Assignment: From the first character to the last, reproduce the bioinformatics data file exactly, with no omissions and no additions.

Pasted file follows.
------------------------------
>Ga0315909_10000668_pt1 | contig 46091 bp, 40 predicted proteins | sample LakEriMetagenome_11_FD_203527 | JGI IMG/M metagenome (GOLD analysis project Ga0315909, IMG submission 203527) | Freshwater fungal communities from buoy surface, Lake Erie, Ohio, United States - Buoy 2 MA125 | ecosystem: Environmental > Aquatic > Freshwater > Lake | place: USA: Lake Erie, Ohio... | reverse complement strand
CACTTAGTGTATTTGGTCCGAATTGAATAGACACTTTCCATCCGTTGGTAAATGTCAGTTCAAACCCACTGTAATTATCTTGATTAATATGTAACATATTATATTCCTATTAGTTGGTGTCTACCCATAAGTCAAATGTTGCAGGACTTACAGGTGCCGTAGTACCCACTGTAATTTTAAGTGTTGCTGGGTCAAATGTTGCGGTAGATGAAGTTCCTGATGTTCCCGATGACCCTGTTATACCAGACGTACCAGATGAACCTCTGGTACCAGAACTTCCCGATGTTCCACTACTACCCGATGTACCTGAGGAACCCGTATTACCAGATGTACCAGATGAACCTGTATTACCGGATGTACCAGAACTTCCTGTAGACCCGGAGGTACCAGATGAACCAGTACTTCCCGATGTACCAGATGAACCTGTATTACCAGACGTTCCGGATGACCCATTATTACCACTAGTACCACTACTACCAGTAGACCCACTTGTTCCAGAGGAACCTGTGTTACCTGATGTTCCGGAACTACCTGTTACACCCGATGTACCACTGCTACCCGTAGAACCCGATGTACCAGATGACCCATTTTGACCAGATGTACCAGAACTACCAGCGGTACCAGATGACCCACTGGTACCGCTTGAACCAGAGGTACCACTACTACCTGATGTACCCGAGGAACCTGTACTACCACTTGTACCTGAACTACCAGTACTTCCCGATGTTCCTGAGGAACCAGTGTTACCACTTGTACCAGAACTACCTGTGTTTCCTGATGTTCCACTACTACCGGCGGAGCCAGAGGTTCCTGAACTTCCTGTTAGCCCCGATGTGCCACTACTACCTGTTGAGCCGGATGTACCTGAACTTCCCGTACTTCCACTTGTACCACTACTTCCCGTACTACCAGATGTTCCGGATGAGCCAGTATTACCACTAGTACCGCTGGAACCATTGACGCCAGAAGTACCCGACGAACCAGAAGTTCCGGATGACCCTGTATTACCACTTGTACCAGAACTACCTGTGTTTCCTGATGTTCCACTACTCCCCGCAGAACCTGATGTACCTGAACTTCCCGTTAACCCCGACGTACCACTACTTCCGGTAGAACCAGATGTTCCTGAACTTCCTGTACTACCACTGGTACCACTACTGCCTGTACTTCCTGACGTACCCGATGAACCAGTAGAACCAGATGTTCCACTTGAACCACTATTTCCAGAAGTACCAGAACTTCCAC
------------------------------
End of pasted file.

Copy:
>Ga0315909_10000668_pt1 | contig 46091 bp, 40 predicted proteins | sample LakEriMetagenome_11_FD_203527 | JGI IMG/M metagenome (GOLD analysis project Ga0315909, IMG submission 203527) | Freshwater fungal communities from buoy surface, Lake Erie, Ohio, United States - Buoy 2 MA125 | ecosystem: Environmental > Aquatic > Freshwater > Lake | place: USA: Lake Erie, Ohio... | reverse complement strand
CACTTAGTGTATTTGGTCCGAATTGAATAGACACTTTCCATCCGTTGGTAAATGTCAGTTCAAACCCACTGTAATTATCTTGATTAATATGTAACATATTATATTCCTATTAGTTGGTGTCTACCCATAAGTCAAATGTTGCAGGACTTACAGGTGCCGTAGTACCCACTGTAATTTTAAGTGTTGCTGGGTCAAATGTTGCGGTAGATGAAGTTCCTGATGTTCCCGATGACCCTGTTATACCAGACGTACCAGATGAACCTCTGGTACCAGAACTTCCCGATGTTCCACTACTACCCGATGTACCTGAGGAACCCGTATTACCAGATGTACCAGATGAACCTGTATTACCGGATGTACCAGAACTTCCTGTAGACCCGGAGGTACCAGATGAACCAGTACTTCCCGATGTACCAGATGAACCTGTATTACCAGACGTTCCGGATGACCCATTATTACCACTAGTACCACTACTACCAGTAGACCCACTTGTTCCAGAGGAACCTGTGTTACCTGATGTTCCGGAACTACCTGTTACACCCGATGTACCACTGCTACCCGTAGAACCCGATGTACCAGATGACCCATTTTGACCAGATGTACCAGAACTACCAGCGGTACCAGATGACCCACTGGTACCGCTTGAACCAGAGGTACCACTACTACCTGATGTACCCGAGGAACCTGTACTACCACTTGTACCTGAACTACCAGTACTTCCCGATGTTCCTGAGGAACCAGTGTTACCACTTGTACCAGAACTACCTGTGTTTCCTGATGTTCCACTACTACCGGCGGAGCCAGAGGTTCCTGAACTTCCTGTTAGCCCCGATGTGCCACTACTACCTGTTGAGCCGGATGTACCTGAACTTCCCGTACTTCCACTTGTACCACTACTTCCCGTACTACCAGATGTTCCGGATGAGCCAGTATTACCACTAGTACCGCTGGAACCATTGACGCCAGAAGTACCCGACGAACCAGAAGTTCCGGATGACCCTGTATTACCACTTGTACCAGAACTACCTGTGTTTCCTGATGTTCCACTACTCCCCGCAGAACCTGATGTACCTGAACTTCCCGTTAACCCCGACGTACCACTACTTCCGGTAGAACCAGATGTTCCTGAACTTCCTGTACTACCACTGGTACCACTACTGCCTGTACTTCCTGACGTACCCGATGAACCAGTAGAACCAGATGTTCCACTTGAACCACTATTTCCAGAAGTACCAGAACTTCCAC